Language Learning & Technology
Vol. 8, No. 3, September 2004, p. 2

 
FROM THE SPECIAL ISSUE EDITOR
Paginated PDF version

The theme of the special section of this issue is one that in many quarters is taken for granted. English is considered the language of the Internet and conversely, the Internet itself encourages the spread of English globally. However, the inevitability argument needs to be problematized. A recent volume entitled Global Literacies and the World-Wide Web (Hawisher & Selfe, 2000) demonstrates that the "global" communication system is indeed both culturally determined and culturally transformed, that identities are both transformed by this global communication and in turn formulated to resist the networked world. Some writers, however, have noted that often communication in English rather than the mother tongue may result in less culturally contextualized and rich communication (Dragona & Handa, 2000).

In the first article, "Second Language Socialization in a Bilingual Chat Room," Lam discusses how two bilingual immigrant Chinese girls became socialized into the discourse community in a chat room where a variety of language use is adopted and co-constructed by participants. This variety is a mixed-code variety of English that distinguishes them from their English-only speaking peers and their Cantonese-only speaking peers. She also shows that, through these global interactions, both girls' English was enhanced.

In the second article, "Second Language Cyberhetoric: A Study of Chinese L2 Writers in an Online Usenet Group," Bloch directly addresses the issue of whether non-native English speakers appropriate English to meet their own needs. His study demonstrates how these Chinese writers borrow from their own Chinese rhetorical tradition to communicate in a Usenet group in English, their second language. In so doing, they create a new English for this particular discourse community.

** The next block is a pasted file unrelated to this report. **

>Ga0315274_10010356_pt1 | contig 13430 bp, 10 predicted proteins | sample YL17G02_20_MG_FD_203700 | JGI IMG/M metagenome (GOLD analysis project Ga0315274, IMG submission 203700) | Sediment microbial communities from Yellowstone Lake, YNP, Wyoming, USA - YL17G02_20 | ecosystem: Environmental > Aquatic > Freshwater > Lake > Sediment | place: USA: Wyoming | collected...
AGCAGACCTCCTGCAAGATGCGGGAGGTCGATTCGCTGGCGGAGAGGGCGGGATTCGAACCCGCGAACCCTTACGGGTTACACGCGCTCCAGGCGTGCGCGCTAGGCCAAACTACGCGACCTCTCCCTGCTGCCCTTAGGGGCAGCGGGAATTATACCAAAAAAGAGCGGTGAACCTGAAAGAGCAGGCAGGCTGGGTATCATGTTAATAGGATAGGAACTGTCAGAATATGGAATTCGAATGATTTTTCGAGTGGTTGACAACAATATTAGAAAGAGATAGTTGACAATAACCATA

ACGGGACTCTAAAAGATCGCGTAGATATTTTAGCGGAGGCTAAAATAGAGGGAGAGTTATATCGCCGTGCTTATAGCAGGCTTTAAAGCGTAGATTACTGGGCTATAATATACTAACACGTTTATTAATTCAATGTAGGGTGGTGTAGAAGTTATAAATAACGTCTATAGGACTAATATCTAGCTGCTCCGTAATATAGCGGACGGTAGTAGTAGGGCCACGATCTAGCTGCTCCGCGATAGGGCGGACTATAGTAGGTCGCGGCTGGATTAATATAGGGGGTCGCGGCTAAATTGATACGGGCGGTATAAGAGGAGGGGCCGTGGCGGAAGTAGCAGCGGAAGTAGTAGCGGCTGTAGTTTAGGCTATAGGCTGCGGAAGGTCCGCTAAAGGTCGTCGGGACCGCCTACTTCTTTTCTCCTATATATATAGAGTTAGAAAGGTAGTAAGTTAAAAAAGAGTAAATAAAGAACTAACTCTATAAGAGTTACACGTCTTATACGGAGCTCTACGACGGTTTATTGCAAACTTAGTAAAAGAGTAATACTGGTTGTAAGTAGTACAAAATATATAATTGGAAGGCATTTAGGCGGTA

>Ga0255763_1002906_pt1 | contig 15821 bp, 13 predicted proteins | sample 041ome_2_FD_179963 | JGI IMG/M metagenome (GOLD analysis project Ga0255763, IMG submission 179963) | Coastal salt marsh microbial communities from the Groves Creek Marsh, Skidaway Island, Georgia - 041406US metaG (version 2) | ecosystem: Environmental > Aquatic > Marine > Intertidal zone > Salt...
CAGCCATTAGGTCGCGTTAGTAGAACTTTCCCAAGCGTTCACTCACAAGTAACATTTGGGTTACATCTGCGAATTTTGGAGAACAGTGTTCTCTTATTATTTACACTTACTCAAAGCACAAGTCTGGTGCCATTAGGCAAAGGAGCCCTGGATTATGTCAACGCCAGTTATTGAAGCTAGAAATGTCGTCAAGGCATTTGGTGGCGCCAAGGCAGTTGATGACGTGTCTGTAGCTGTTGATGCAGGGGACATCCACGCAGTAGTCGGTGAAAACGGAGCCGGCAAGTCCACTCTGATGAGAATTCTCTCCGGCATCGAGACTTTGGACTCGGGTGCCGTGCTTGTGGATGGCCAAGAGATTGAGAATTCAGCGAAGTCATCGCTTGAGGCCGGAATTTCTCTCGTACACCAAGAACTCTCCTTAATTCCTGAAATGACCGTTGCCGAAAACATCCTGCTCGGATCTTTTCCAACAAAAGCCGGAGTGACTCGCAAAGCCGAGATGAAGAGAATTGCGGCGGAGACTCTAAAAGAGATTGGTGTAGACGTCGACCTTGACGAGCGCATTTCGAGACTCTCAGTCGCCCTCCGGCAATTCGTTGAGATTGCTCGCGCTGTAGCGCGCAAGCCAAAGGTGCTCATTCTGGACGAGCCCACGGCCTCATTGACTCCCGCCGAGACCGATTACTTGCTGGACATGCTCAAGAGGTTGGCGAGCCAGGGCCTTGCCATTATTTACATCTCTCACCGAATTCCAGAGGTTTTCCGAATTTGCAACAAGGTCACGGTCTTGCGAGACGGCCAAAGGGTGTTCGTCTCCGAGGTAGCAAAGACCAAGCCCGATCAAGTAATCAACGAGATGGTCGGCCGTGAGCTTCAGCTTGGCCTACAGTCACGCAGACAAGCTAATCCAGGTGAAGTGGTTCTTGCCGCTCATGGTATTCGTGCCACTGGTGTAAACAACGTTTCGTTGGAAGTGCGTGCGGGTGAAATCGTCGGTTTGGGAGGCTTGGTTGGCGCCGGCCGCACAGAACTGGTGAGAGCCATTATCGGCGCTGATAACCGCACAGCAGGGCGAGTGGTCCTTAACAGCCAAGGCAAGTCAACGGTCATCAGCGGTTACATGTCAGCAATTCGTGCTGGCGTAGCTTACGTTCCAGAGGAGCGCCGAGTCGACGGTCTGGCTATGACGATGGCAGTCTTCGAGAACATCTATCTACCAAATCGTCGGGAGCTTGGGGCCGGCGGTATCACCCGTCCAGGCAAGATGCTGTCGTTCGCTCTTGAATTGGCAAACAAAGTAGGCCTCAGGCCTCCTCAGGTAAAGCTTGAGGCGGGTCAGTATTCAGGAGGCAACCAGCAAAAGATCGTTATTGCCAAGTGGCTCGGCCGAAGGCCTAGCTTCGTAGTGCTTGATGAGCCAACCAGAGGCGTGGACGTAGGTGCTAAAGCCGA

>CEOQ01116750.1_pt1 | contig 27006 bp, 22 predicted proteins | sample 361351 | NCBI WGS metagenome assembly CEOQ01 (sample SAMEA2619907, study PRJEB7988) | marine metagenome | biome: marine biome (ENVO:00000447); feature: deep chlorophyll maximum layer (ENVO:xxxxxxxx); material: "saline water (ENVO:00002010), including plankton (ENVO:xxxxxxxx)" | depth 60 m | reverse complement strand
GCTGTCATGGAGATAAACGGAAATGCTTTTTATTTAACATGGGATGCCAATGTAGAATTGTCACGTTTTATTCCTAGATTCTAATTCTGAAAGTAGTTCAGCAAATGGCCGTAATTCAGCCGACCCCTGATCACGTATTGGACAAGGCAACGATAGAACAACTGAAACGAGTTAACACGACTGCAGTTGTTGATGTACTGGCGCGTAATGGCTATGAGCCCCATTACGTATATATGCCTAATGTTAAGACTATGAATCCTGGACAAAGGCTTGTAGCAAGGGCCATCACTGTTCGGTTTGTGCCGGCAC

In their commentary, Koutsogiannis and Mitsikopoulou note how identities are formed and social relationships negotiated in both CMC environments, and how local and global language practices lead to hybrid varieties in CMC. However, they caution that purely descriptive approaches to analyzing the construction of such hybrid varieties of English ignore the distribution of power that leads to English, in whatever new variety, being the language chosen for interaction in the contact zone.

I want to pay special tribute to Managing Editor Pam DaGrossa and Co-Editor Richard Kern, without whose indefatigable and patient help, these articles would not have reached publication. In addition, I want to thank the authors and reviewers for their insights and recommendations. I hope that these articles will stimulate further research and critique of the effects of the Internet in developing global English(es) and how English is adapted and appropriated for use in this new medium.

Sincerely,

Denise Murray
Guest Editor


REFERENCES

Dragona, A., & Handa, C. (2000). Xenes glosses: Literacy and cultural implications of the Web for Greece. In G. E. Hawisher & C. L. Selfe (Eds.), Global literacies and the World-Wide Web (pp. 52-73). London and New York: Routledge.

Hawisher, G. E., & Selfe, C. L. (Eds.). (2000). Global literacies and the World-Wide Web. London and New York: Routledge.



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